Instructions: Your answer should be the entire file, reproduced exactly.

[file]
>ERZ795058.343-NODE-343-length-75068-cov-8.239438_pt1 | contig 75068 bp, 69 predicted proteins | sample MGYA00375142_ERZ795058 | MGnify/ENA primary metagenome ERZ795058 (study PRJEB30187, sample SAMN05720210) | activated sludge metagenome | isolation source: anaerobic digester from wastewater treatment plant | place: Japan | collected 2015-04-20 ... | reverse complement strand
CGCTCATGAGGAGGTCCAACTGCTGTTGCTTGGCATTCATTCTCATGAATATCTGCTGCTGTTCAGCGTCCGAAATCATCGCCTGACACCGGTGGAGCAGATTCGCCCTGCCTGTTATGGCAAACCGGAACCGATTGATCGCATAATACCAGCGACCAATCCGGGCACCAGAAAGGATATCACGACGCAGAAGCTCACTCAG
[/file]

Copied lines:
>ERZ795058.343-NODE-343-length-75068-cov-8.239438_pt1 | contig 75068 bp, 69 predicted proteins | sample MGYA00375142_ERZ795058 | MGnify/ENA primary metagenome ERZ795058 (study PRJEB30187, sample SAMN05720210) | activated sludge metagenome | isolation source: anaerobic digester from wastewater treatment plant | place: Japan | collected 2015-04-20 ... | reverse complement strand
CGCTCATGAGGAGGTCCAACTGCTGTTGCTTGGCATTCATTCTCATGAATATCTGCTGCTGTTCAGCGTCCGAAATCATCGCCTGACACCGGTGGAGCAGATTCGCCCTGCCTGTTATGGCAAACCGGAACCGATTGATCGCATAATACCAGCGACCAATCCGGGCACCAGAAAGGATATCACGACGCAGAAGCTCACTCAG